• A new perspective for understanding financial dynamics.
  • You can predict certain future movements by looking at how people act on their invest behavior socially.
Chop Chop MOOCs’ summary of Big Data and Social Physics

Social Physics in Finance

  • With the emergence of social networks, we now have something called wisdom of the crowd
  • The question is does this thing work? Can it improve the trading performance of the members?
  • Looking at a trading platform, as time passes and the network grows and becomes more complicated, the performance increases.
  • In our work we took the network and was able to formalize it into one number we call the cascade probability, and to also bound this number by what we call social friction, social conductivity, which are measures of the network itself.
  • See what happens if we take the information cascades and see how it influences the performance of the network:
    • When cascade probability is too low, we get very poor performance.
    • As network becomes more and more complex and dense, performance starts to increase.
    • When you have the same information circulating in the network over and over again, being amplified and causing a decrease in performance.
  • The way the information propagates is more important than the source of an information itself.
Chop Chop MOOCs’ summary of Big Data and Social Physics

Cooperation Through Local Peer Pressure

  • Some of the most fundamental problems are due inability to cooperate on a very large scale e.g. pollution.
  • The financial perspectives considers society as a market where individual actions are independent of everyone else and only determined by the market factors such as prices.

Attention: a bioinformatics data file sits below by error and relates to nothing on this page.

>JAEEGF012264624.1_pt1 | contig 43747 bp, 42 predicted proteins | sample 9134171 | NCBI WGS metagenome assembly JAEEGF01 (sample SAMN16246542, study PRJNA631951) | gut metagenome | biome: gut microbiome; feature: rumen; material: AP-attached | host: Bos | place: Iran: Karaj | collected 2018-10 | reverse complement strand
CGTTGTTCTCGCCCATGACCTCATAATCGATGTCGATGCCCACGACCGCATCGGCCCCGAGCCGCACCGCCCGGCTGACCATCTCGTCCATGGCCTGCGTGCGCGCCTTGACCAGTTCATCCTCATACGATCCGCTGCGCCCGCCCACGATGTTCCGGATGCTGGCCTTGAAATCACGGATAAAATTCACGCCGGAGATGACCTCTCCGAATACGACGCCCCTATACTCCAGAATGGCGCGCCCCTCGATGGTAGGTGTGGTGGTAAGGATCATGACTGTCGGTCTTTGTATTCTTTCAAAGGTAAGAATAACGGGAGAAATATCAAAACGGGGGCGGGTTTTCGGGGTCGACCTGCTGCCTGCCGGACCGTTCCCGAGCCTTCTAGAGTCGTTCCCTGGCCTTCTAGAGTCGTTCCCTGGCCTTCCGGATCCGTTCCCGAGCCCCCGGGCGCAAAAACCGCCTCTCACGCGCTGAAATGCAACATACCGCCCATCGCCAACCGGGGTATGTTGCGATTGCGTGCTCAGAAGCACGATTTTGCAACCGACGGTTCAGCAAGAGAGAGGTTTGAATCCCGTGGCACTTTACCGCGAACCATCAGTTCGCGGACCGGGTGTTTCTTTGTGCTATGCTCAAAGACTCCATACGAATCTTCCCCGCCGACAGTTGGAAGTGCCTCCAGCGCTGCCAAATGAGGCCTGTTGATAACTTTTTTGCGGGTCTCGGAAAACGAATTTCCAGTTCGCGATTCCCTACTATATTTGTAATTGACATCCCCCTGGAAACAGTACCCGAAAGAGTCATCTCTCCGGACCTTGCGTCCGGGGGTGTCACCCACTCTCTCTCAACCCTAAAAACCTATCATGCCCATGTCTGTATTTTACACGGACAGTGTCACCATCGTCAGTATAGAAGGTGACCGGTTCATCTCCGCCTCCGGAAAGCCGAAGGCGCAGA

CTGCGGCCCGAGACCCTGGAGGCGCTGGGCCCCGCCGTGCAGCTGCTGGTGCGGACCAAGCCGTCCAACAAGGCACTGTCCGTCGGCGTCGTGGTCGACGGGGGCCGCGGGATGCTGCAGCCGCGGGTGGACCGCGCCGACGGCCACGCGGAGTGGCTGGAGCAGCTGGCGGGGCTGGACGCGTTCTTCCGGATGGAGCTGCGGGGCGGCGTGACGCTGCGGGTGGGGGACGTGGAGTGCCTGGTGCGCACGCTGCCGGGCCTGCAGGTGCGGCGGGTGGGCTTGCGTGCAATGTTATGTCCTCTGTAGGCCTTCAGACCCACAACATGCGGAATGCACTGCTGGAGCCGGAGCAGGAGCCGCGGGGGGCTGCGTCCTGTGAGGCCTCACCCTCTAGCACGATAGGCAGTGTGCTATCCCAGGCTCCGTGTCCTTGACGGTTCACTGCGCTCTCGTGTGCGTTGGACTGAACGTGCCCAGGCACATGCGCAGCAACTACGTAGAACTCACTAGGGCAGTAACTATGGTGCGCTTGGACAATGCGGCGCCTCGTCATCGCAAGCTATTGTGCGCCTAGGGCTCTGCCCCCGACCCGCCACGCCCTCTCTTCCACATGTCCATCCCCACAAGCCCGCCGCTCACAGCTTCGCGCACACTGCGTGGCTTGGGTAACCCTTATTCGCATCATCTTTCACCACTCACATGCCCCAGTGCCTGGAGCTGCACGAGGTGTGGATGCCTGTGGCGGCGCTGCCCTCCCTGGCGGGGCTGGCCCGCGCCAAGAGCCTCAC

• But cost of subsidies is very high with very small impact, resulting in additional tax burden on tax payers.
  • But the true model of a society is actually a network.
  • We live in a social network, we interact locally, we can exert peer pressure on each other, and we can influence each other’s decisions.
  • In the society that is a network and not a market, externalities are localized, and cooperation is much easily achieved – this a social mechanism.
Chop Chop MOOCs’ summary of Big Data and Social Physics

Predicting Spending Behavior

  • Social behavior can predict many aspects of life e.g. health choices, how we make friends, how we consume different products etc.
  • Can we also understand the spending side of things? What did they spend on: banks, businesses, themselves etc 
  • Use mobile phones to estimate their social behavior in terms of how are they spending their time with others e.g. how many different people met, time spent, number of calls, text messages etc.
  • Examples of findings:
    • people who were more social also tended to overspend;
    • people who focus their social time to very few people also tended to spend all their money;